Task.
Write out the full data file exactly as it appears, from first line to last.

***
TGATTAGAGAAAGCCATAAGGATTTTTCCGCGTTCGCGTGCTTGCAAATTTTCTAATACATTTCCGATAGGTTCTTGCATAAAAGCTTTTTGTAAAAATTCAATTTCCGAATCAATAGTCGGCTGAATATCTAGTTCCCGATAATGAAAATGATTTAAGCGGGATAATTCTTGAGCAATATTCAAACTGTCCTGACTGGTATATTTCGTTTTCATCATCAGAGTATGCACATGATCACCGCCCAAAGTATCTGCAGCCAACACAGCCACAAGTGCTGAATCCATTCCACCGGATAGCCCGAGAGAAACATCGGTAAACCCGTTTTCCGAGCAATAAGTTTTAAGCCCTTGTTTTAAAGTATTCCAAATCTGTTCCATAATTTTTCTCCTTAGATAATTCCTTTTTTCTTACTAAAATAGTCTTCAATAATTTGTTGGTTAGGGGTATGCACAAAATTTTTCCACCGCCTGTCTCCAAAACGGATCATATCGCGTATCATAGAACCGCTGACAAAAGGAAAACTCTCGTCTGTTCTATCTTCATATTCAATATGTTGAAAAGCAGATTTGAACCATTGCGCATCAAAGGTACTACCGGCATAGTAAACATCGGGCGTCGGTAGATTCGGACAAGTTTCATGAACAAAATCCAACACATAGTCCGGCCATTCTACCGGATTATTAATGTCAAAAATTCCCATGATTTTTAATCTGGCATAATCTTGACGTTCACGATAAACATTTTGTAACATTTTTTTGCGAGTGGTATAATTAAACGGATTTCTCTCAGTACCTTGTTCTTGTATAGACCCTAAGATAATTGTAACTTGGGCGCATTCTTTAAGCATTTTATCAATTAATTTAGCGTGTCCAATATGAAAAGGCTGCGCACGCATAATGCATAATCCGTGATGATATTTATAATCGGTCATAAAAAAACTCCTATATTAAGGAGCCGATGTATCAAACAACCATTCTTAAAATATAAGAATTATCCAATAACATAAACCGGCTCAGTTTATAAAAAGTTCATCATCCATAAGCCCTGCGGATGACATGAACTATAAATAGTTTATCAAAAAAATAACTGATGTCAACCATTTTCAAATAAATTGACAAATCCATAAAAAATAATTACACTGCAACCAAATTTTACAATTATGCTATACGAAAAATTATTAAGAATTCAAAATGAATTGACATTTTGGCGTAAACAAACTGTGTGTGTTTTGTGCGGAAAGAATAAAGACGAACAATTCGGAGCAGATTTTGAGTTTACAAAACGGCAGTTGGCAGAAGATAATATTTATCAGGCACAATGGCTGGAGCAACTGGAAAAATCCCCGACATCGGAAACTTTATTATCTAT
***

TGATTAGAGAAAGCCATAAGGATTTTTCCGCGTTCGCGTGCTTGCAAATTTTCTAATACATTTCCGATAGGTTCTTGCATAAAAGCTTTTTGTAAAAATTCAATTTCCGAATCAATAGTCGGCTGAATATCTAGTTCCCGATAATGAAAATGATTTAAGCGGGATAATTCTTGAGCAATATTCAAACTGTCCTGACTGGTATATTTCGTTTTCATCATCAGAGTATGCACATGATCACCGCCCAAAGTATCTGCAGCCAACACAGCCACAAGTGCTGAATCCATTCCACCGGATAGCCCGAGAGAAACATCGGTAAACCCGTTTTCCGAGCAATAAGTTTTAAGCCCTTGTTTTAAAGTATTCCAAATCTGTTCCATAATTTTTCTCCTTAGATAATTCCTTTTTTCTTACTAAAATAGTCTTCAATAATTTGTTGGTTAGGGGTATGCACAAAATTTTTCCACCGCCTGTCTCCAAAACGGATCATATCGCGTATCATAGAACCGCTGACAAAAGGAAAACTCTCGTCTGTTCTATCTTCATATTCAATATGTTGAAAAGCAGATTTGAACCATTGCGCATCAAAGGTACTACCGGCATAGTAAACATCGGGCGTCGGTAGATTCGGACAAGTTTCATGAACAAAATCCAACACATAGTCCGGCCATTCTACCGGATTATTAATGTCAAAAATTCCCATGATTTTTAATCTGGCATAATCTTGACGTTCACGATAAACATTTTGTAACATTTTTTTGCGAGTGGTATAATTAAACGGATTTCTCTCAGTACCTTGTTCTTGTATAGACCCTAAGATAATTGTAACTTGGGCGCATTCTTTAAGCATTTTATCAATTAATTTAGCGTGTCCAATATGAAAAGGCTGCGCACGCATAATGCATAATCCGTGATGATATTTATAATCGGTCATAAAAAAACTCCTATATTAAGGAGCCGATGTATCAAACAACCATTCTTAAAATATAAGAATTATCCAATAACATAAACCGGCTCAGTTTATAAAAAGTTCATCATCCATAAGCCCTGCGGATGACATGAACTATAAATAGTTTATCAAAAAAATAACTGATGTCAACCATTTTCAAATAAATTGACAAATCCATAAAAAATAATTACACTGCAACCAAATTTTACAATTATGCTATACGAAAAATTATTAAGAATTCAAAATGAATTGACATTTTGGCGTAAACAAACTGTGTGTGTTTTGTGCGGAAAGAATAAAGACGAACAATTCGGAGCAGATTTTGAGTTTACAAAACGGCAGTTGGCAGAAGATAATATTTATCAGGCACAATGGCTGGAGCAACTGGAAAAATCCCCGACATCGGAAACTTTATTATCTAT